Fashion design is the art of applying design and natural beauty to clothing and its accessories. It is influenced by cultural and social attitudes, has varied over time and place. Fashion designers work in a number of ways in designing clothing and accessories such as bracelets and necklaces; because of the time required to bring a garment onto the market, designers must at times anticipate changes to consumer tastes. Designers interpret them for their audience, their specific designs are used by manufacturers. This is the essence of a designer’s role. Fashion designers attempt to design clothes, they consider, to wear a garment and the situations in which it will be worn, they work within a wide range of materials, colors and styles. Though most clothing worn for everyday wear falls within a narrow range of conventional styles, unusual garments are sought for special occasions such as evening wear or party dresses; some clothes are made for an individual, as in the case of haute couture or bespoke tailoring.
Today, most clothing is designed for the mass market casual and every-day wear are called ready to wear. Fashion designers may work full-time for one fashion house, as'in-house designers', which owns the designs, or they work alone or as part of a team. Freelance designers work for themselves, selling their designs to fashion houses, directly to shops, or to clothing manufacturers; the garments bear the buyer's label. Some fashion designers set up their own labels; some fashion designers design for individual clients. Other high-end fashion designers cater to high-end fashion department stores; these designers create original garments, as well as those. Most fashion designers, work for apparel manufacturers, creating designs of men's, women's, children's fashions for the mass market. Large designer brands which have a'name' as their brand such as Abercrombie & Fitch, Justice, or Juicy are to be designed by a team of individual designers under the direction of a design director. Fashion designers work in different ways.
Some sketch their ideas on paper. When a designer is satisfied with the fit of the toile, he or she will consult a professional pattern maker who makes the finished, working version of the pattern out of card or via a computerized system. A sample garment is made up and tested on a model to make sure it is an operational outfit. Fashion design is considered to have started in the 19th century with Charles Frederick Worth, the first designer to have his label sewn into the garments that he created. Before the former draper set up his maison couture in Paris, clothing design and creation was handled by anonymous seamstresses, high fashion descended from that worn at royal courts. Worth's success was such that he was able to dictate to his customers what they should wear, instead of following their lead as earlier dressmakers had done; the term couturier was in fact first created in order to describe him. While all articles of clothing from any time period are studied by academics as costume design, only clothing created after 1858 is considered as fashion design.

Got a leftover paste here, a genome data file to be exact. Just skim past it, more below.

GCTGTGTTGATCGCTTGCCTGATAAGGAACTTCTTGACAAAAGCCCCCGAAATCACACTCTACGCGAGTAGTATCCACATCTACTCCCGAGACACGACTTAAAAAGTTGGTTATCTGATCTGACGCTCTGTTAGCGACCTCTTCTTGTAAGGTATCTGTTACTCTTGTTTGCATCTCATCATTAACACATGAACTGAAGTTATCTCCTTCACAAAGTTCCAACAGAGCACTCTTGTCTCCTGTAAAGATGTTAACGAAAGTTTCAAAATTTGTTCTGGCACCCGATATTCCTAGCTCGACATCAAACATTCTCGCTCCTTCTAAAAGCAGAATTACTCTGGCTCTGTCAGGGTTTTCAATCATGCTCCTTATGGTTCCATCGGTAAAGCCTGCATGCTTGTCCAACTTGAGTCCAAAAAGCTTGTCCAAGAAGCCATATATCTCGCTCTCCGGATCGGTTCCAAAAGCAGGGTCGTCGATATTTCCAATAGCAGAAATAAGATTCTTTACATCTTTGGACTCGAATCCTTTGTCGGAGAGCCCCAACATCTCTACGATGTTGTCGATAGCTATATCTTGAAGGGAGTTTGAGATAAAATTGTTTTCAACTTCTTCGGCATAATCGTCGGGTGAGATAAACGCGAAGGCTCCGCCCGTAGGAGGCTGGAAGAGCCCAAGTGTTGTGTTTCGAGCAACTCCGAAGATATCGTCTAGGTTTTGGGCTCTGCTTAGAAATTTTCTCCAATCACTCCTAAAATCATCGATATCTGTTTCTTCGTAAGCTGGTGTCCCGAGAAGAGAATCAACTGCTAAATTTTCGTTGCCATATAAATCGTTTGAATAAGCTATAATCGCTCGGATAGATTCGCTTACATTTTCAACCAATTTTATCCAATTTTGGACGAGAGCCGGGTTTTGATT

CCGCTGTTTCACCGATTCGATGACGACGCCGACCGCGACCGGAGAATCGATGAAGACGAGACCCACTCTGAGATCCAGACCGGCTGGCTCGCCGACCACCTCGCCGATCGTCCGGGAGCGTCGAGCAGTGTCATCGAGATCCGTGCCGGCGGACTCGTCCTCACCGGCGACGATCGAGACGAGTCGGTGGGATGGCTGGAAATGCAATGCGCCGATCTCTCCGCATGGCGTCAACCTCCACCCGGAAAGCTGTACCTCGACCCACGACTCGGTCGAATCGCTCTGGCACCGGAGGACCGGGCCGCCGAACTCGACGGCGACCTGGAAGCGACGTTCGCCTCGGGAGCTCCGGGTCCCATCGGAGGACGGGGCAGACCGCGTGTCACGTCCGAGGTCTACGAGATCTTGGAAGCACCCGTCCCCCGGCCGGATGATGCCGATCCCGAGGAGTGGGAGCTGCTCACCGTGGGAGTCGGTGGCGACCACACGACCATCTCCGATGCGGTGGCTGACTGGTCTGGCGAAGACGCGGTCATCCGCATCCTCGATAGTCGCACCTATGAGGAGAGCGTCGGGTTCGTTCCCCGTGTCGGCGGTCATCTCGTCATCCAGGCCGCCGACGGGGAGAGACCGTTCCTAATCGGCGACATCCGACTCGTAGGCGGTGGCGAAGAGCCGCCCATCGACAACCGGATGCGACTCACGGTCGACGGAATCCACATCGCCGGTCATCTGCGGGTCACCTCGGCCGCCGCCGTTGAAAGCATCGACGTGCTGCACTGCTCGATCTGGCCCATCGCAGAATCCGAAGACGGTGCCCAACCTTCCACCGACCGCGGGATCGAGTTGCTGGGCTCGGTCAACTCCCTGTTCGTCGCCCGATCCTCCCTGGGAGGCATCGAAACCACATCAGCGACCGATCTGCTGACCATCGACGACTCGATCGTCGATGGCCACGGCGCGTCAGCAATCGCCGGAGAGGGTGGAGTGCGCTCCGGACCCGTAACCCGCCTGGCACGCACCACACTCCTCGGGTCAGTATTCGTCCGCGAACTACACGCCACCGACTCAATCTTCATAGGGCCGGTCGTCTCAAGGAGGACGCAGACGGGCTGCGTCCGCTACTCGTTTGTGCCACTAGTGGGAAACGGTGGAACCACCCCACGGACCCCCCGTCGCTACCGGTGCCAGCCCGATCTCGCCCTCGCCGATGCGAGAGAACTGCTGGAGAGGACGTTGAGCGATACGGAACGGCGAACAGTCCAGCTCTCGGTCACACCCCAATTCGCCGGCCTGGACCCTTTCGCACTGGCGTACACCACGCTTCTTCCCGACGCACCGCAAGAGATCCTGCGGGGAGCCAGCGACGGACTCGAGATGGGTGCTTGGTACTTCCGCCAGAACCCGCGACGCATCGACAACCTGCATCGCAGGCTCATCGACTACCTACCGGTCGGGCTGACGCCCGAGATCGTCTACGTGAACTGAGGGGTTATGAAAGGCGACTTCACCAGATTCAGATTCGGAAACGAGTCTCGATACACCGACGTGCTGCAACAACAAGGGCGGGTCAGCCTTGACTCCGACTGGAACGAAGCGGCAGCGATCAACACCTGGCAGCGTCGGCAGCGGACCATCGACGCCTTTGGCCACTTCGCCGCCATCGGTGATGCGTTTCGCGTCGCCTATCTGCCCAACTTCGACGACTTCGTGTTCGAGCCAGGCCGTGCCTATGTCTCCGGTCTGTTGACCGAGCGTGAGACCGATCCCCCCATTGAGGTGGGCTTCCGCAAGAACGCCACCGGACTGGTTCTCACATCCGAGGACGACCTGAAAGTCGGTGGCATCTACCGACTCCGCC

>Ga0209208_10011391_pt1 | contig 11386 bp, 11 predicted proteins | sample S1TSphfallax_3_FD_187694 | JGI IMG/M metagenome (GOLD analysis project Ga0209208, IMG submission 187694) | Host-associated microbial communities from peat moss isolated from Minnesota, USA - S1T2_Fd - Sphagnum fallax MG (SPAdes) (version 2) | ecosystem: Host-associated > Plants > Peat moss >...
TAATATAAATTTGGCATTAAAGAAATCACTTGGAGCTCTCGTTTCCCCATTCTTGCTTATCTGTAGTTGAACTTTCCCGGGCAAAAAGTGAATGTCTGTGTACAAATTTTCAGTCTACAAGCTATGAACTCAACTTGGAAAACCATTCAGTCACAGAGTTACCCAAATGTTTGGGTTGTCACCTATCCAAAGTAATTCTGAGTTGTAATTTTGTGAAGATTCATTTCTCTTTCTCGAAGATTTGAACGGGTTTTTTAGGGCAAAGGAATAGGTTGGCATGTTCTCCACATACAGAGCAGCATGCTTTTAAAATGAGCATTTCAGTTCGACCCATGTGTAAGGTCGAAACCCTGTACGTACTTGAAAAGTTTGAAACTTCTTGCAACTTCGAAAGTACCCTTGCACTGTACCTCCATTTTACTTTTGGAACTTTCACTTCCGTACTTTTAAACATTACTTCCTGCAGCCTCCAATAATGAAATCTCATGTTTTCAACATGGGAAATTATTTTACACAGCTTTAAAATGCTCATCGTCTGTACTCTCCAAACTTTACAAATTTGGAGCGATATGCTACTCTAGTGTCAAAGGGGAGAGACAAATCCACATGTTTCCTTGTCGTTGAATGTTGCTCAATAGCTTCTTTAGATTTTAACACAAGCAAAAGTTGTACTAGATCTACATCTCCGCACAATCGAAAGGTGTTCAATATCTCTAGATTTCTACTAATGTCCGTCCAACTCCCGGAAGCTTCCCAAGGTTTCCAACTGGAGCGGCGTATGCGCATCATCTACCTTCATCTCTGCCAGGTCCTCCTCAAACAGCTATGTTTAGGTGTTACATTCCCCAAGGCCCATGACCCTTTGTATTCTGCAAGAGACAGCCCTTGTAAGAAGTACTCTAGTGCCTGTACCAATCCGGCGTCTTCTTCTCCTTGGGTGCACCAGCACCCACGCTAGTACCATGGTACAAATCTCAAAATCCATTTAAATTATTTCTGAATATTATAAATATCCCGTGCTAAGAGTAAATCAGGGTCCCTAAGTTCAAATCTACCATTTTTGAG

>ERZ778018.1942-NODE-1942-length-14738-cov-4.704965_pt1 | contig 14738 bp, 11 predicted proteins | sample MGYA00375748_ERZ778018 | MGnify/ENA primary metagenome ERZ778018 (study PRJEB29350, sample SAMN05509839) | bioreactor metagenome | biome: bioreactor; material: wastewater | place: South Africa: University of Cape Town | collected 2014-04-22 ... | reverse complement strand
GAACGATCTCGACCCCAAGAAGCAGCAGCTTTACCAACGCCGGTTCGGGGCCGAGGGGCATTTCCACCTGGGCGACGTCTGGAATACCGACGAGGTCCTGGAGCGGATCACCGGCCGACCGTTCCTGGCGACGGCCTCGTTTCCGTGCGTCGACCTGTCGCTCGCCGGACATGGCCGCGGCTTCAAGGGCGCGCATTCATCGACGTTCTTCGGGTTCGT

It was during this period that many design houses began to hire artists to sketch or paint designs for garments. The images were shown to clients, much cheaper than producing an actual sample garment in the workroom. If the client liked their design, they ordered it and the resulting garment made money for the house. Thus, the tradition of designers sketching out garment designs instead of presenting completed garments on models to customers began as an economy; the garments produced by clothing manufacturers fall into three main categories, although these may be split up into additional, more specific categories Until the 1950s, fashion clothing was predominately designed and manufactured on a made-to-measure or haute couture basis, with each garment being created for a specific client. A couture garment is made to order for an individual customer, is made from high-quality, expensive fabric, sewn with extreme attention to detail and finish using time-consuming, hand-executed techniques. Look and fit take priority over the cost of materials and the time it takes to make.
Due to the high cost of each garment, haute couture makes little direct profit for the fashion houses, but is important for prestige and publicity. Ready-to-wear, or prêt-à-porter, clothes are a cross between haute mass market, they are not made for individual customers, but great care is taken in the choice and cut of the fabric. Clothes are made in small quantities to guarantee exclusivity, so they are rather expensive. Ready-to-wear collections are presented by fashion houses each season during a period known as Fashion Week; this occurs twice a year. The main seasons of Fashion Week include: spring/summer, fall/winter, resort and bridal. Half-way garments are an alternative to "off-the-peg", or prêt-à-porter fashion. Half-way garments are intentionally unfinished pieces of clothing that encourages co-design between the "primary designer" of the garment, what would be considered, the passive "cons